Essay about Fidel Castro and the Cuban Revolution

649 Words Feb 20th, 2011 3 Pages
During Castro’s 30 year reign over Cuba his aims were to take immediate steps to solve the problems of the land, industrialization, housing, unemployment, education and the people’s health*. However, before determining the extent of his success in achieving those aims, they must all be assessed along with the underlying factors that may have prevented him from achieving those aims.
Castro’s most valiant and probably only real lasting successes came from his health care policies and his strong push for educational reform and literacy improvement. Due to the policies implemented by Castro, by the mid 1970s, Cuba’s health care was number one in Latin America. A specific policy put in place by Castro forced doctors and medical residents to
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In regards to foreign relations, specifically with the U.S., I believe this is where Castro had his greatest failure. From the very beginning of his reign, Castro’s had been very ostentatious with his policy, more or less, toward the United States; he wanted Cuba to reduce their economic dependence on the U.S. which in turn led to political complications between the two countries. It also didn’t help him when he seized land owned by the U.S. in 1950-60. This led to the 1961 embargo that is still in place today which I believe initially took a greatly negative toll on Cuba’s economy. This mixed in with Castro declaring Cuba Socialist, aligning with the soon-to-falter Soviet Union and the complete failure of the non-alignment movement led to many failed successes and really prevented him from achieving his political and economic aims.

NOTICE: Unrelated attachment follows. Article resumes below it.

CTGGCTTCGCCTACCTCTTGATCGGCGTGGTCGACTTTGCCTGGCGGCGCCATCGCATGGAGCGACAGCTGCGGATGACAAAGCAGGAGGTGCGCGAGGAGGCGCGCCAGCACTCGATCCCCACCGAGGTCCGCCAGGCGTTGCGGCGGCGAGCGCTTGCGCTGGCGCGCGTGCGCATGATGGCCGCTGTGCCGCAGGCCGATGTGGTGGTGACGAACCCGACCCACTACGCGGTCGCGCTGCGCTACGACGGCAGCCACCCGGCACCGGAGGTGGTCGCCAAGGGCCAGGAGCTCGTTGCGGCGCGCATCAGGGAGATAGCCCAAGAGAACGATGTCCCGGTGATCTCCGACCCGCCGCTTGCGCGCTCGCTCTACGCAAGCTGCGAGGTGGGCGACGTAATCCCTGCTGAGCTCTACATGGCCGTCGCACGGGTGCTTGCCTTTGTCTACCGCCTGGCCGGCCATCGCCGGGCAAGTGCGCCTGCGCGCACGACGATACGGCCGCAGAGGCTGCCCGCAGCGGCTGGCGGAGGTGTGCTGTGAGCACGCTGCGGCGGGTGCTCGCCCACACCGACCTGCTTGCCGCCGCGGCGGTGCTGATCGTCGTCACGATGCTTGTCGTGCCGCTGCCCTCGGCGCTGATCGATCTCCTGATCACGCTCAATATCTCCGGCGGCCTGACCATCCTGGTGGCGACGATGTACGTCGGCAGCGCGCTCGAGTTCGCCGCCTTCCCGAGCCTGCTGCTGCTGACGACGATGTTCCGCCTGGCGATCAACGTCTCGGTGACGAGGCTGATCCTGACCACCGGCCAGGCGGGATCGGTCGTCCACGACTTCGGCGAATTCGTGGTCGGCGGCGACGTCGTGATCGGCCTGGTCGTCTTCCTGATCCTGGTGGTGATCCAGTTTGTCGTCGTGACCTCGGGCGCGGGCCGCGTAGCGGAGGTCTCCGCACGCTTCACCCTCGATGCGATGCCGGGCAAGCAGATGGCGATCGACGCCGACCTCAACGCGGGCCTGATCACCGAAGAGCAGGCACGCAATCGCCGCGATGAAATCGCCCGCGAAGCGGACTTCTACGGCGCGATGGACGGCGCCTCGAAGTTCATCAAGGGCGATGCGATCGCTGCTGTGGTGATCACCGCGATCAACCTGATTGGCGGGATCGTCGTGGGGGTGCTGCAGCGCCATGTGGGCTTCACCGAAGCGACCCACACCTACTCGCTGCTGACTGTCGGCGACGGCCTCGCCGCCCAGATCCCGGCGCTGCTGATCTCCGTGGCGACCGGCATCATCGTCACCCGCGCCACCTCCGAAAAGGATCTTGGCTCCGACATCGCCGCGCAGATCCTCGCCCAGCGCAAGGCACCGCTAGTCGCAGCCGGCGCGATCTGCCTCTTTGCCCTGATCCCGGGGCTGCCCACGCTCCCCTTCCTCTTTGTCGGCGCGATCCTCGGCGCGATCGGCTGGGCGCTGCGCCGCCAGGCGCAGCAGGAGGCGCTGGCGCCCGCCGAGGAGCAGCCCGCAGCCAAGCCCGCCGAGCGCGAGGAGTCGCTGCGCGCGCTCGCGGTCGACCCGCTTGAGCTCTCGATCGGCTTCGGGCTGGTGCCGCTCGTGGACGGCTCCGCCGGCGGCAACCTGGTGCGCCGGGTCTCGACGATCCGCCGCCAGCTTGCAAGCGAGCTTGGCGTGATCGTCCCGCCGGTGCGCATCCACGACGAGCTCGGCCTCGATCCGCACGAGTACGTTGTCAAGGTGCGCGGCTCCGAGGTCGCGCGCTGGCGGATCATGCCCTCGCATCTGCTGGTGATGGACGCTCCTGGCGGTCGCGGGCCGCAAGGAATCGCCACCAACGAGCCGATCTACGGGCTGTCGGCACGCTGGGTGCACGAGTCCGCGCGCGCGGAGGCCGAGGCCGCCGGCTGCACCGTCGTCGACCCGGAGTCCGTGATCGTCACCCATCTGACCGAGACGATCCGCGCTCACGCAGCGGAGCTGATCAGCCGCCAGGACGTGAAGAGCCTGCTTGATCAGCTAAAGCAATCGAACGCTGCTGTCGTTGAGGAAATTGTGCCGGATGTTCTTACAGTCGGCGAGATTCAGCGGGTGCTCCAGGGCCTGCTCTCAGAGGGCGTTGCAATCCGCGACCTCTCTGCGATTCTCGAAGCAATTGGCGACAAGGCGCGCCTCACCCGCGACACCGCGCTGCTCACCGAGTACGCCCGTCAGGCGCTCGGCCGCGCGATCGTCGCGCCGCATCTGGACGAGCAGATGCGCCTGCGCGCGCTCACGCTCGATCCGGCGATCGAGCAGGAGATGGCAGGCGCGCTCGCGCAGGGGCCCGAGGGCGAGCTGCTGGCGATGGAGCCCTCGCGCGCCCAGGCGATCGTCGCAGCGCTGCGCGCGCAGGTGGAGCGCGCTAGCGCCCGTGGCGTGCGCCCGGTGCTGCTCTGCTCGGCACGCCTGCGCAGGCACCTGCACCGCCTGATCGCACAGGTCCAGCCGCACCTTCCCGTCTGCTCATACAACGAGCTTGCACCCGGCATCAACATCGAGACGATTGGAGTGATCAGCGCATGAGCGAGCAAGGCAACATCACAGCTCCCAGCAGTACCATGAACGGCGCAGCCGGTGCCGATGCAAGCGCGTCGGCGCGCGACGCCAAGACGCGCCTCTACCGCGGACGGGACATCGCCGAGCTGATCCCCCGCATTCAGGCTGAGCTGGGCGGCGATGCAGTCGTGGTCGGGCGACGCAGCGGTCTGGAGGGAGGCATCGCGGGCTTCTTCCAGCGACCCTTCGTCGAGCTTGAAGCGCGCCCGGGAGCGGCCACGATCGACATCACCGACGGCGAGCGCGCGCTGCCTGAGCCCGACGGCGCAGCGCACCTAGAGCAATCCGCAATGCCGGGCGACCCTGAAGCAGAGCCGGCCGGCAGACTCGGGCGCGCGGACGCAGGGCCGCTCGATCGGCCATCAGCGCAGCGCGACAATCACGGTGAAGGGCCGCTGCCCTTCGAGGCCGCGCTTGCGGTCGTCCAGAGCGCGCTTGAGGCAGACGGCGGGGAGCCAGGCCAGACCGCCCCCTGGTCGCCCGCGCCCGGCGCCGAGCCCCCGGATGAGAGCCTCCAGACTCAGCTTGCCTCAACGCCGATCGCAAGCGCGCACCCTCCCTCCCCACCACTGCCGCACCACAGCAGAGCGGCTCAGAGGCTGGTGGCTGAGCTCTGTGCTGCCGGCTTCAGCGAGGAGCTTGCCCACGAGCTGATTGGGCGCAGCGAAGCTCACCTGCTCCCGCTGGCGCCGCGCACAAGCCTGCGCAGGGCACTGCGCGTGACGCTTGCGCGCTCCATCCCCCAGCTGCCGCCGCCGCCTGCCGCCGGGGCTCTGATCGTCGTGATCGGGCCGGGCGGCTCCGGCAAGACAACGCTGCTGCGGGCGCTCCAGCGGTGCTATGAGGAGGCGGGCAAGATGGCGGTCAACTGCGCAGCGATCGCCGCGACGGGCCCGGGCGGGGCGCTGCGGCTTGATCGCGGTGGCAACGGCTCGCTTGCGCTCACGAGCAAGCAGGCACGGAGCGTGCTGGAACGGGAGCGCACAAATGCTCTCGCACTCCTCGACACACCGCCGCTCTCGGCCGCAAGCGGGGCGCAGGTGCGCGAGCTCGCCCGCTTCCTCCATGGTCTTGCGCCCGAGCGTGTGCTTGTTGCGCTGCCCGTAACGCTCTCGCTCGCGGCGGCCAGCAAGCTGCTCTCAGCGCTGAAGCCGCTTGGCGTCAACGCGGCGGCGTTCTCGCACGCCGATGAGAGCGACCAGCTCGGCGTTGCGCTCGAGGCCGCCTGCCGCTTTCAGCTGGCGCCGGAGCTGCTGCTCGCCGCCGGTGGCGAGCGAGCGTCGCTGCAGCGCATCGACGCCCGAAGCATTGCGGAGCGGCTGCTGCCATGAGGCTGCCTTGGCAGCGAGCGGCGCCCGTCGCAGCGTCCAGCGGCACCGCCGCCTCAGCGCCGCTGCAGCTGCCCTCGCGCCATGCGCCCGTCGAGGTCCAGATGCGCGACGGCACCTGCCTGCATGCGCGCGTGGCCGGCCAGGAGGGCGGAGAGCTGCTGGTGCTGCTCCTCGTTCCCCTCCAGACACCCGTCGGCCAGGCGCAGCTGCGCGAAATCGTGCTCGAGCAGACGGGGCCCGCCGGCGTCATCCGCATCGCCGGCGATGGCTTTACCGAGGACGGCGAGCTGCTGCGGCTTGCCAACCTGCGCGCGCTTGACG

After assessing his aims, I believe Castro was successful to the extent that he improved Cuban health care and education and was somewhat able to sporadically improve the economy. On the other hand, his economic pursuits were what Cuba needed, but his political pursuits such as the 3rd world movement, Soviet alignment and his quest to completely outlier the U.S. hindered those economic opportunities. Ultimately, his

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